Andrew Bird at State Theatre, 12/17/12
|Photo by Tony Nelson|
State Theatre, Minneapolis
Monday, December 17, 2012
Andrew Bird said in an interview about his shows, "There's a lot going on. You can either close your eyes and let it wash over you, or you can pay attention to all the tricky things we're doing." Depending on which route you took, it was a vastly different show to the audience for the singer's last night of the tour at the State Theatre.
Slideshow: Andrew Bird at State Theatre
Director Xan Aranda on Andrew Bird's Fever Year documentary
Andrew Bird: I'm never going to use Twitter
Opening solo with just his violin on an instrumental piece, Andrew created an orchestra looping sounds around his violin, whistling, and his spinning double horned speakers. Everything Bird does is poetic, from his movements to his playing to his lyrics. The performer, which is the best way to describe him, is lost in his own world when he plays. Short on conversation, the show leaned heavily on his new album, Break It Yourself, an album that has Andrew returning to his sound from his fourth album Armchair Apocrypha.
Joined by his band, Andrew said to the crowd, "Hey, everybody. I'm so happy," segueing into "A Nervous Tic," a song that slowly builds around his band's subtle performance. Solo, Bird is captivating, but that's not to take away from the talents of his backing band of Jeremy Yvlisaker with his haunting guitar, Alan Hampton on bass and backing vocals that complement Bird's voice perfectly, and the refined and restrained playing on percussion -- sometimes organ -- of Martin Dosh.
|Photos by Tony Nelson|
Introducing an old song, "Fiery Crash," Bird said to the captivated audience, "This is the last show of the tour, but it feels like a hometown show. We're winding down, but it feels like a ceremonious time." The singer's album plays like a live show, but it's amazing to watch a maestro bring out the sounds that live in the air.
The last time a lead singer whose main instrument was the violin, although hers is a fiddle, came through town was Alison Krauss and her lovely soprano voice. While Krauss likes to play with a clean sound, Andrew uses everything within reach to create sound distortion, from using his violin as a guitar to his special speakers -- that look like flowers -- which act like a fifth member of the band.
For the "old-timey portion" of the show, save Dosh, the band gathered around one mic to perform an acoustic set. Bird's production cleverness shows through in songs like "Give It Away," with its numerous tempo changes and "Sovay." The band even threw in the rare "Meet Me Here at Dawn," a piece that Andrew says, "We haven't done this one before." "Railroad Bill" is a bluesy number from the new album that tells the story of said Bill. If the acoustic set was the highlight of the show, Bird's single "Three White Horses" was the icing of a delicious layer cake. The song opens softly with Andrew's staccato violin, building to a crescendo with his band, most notably Jeremy's eerie guitar solo.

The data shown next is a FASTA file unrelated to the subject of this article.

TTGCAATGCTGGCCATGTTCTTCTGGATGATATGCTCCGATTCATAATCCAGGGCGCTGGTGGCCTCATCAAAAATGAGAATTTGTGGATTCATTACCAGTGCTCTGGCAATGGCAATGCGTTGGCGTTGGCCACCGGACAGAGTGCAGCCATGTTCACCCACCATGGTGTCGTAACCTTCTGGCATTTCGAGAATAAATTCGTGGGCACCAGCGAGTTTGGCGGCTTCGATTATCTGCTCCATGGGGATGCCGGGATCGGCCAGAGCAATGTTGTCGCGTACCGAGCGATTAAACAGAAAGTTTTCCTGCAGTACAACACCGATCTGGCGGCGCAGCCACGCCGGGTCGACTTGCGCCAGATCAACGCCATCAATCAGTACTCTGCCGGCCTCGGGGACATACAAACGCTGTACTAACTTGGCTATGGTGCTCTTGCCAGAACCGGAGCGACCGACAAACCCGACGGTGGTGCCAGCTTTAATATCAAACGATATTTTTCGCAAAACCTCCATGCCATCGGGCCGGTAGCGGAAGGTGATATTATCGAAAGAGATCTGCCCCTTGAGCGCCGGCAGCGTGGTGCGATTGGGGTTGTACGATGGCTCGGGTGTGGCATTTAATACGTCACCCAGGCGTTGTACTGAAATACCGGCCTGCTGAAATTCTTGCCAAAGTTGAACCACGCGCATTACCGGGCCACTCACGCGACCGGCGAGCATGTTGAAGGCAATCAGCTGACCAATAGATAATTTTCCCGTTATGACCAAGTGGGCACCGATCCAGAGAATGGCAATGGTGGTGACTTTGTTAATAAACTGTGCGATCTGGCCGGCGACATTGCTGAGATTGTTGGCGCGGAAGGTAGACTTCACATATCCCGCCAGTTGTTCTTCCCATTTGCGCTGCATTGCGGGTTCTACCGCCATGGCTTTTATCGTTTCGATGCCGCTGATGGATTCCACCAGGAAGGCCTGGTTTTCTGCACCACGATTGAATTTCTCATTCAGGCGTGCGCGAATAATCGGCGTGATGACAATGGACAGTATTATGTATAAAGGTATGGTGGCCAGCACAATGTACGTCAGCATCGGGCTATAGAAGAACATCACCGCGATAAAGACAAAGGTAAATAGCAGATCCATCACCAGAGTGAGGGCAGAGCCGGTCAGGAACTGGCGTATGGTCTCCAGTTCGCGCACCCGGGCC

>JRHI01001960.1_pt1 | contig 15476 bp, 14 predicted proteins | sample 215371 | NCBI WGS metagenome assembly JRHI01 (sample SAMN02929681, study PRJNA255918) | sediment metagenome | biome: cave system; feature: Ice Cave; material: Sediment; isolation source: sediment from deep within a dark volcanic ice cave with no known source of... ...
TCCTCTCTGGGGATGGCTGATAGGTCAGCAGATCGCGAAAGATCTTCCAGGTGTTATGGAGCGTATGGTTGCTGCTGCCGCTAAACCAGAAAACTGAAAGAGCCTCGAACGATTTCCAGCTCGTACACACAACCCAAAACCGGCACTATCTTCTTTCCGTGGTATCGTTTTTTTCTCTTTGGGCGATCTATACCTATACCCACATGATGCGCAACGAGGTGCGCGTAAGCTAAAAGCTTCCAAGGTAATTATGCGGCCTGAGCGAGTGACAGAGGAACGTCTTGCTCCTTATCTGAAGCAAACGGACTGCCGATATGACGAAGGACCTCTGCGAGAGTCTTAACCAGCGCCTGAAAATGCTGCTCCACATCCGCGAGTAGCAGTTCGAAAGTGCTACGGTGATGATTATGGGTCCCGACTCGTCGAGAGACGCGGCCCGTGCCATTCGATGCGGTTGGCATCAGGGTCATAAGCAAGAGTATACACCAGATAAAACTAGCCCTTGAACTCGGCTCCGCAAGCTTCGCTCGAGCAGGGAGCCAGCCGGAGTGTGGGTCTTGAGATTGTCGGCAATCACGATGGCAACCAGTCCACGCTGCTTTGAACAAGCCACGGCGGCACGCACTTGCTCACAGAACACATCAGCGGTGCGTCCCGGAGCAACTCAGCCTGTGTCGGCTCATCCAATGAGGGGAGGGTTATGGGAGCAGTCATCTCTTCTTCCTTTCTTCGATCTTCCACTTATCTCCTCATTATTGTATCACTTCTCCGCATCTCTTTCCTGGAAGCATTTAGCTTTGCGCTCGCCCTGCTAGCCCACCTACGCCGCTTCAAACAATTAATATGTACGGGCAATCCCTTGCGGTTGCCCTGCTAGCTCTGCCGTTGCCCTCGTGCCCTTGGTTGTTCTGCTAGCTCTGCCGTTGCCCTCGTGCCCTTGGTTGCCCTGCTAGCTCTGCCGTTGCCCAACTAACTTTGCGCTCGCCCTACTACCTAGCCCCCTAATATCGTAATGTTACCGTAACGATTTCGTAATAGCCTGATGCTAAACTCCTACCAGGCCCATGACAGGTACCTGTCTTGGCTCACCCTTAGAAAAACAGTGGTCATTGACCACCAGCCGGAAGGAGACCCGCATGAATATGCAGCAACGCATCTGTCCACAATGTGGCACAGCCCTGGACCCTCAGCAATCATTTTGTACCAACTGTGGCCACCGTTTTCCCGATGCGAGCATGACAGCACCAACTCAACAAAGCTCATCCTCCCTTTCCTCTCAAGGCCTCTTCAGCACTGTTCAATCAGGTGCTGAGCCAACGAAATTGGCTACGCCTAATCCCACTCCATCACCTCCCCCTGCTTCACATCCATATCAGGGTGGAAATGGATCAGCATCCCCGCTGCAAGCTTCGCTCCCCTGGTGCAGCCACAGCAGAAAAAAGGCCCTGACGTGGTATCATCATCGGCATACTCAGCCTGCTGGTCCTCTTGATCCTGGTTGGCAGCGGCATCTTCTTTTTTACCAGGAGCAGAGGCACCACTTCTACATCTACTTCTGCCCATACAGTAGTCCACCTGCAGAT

There were times when Andrew did dig into his older material via "Plasticities" and the last song of the regular set, "Tables and Chairs," where Andrew switched instruments like musical chairs, almost as if he was unsure of where to go with the piece. He even had the audience chuckling when setting down his violin and grabbing for his guitar, he said, "Hold on a second. Listen."
For the anticipated encore, the band returned to the single mic for "If I Needed You," which Bird had performed on Letterman, and closed with the hymn-like "Happy Day," a song that sums up how people only hope they could live with the lyrics "I hope I live before I die some day, Oh, some day I hope there's tears of joy I cry." The imagery in Andrew Bird's lyrics evoke a painter creating a masterpiece, adding layers and layers to form a piece that lives with you long after everyone has left the theater.
Critic's bias: It's too bad I already turned in my list of best concerts for the year. This show would certainly have been at the top.
The crowd: An older MPR-listening crowd.
Overheard in the crowd: "This guy is fucking amazing."
Random notebook dump: Fat Kid Wednesdays was excellent, but I always feel like I should be eating a steak and drinking a beer when I listen to jazz music.
Hole in the Ocean Floor
The Naming of Things
A Nervous Tic
Orpheo Looks Back
Give It Away
When That Helicopter Comes
Meet Me Here at Dawn
Three White Horses
Tables and Chairs
If I Needed You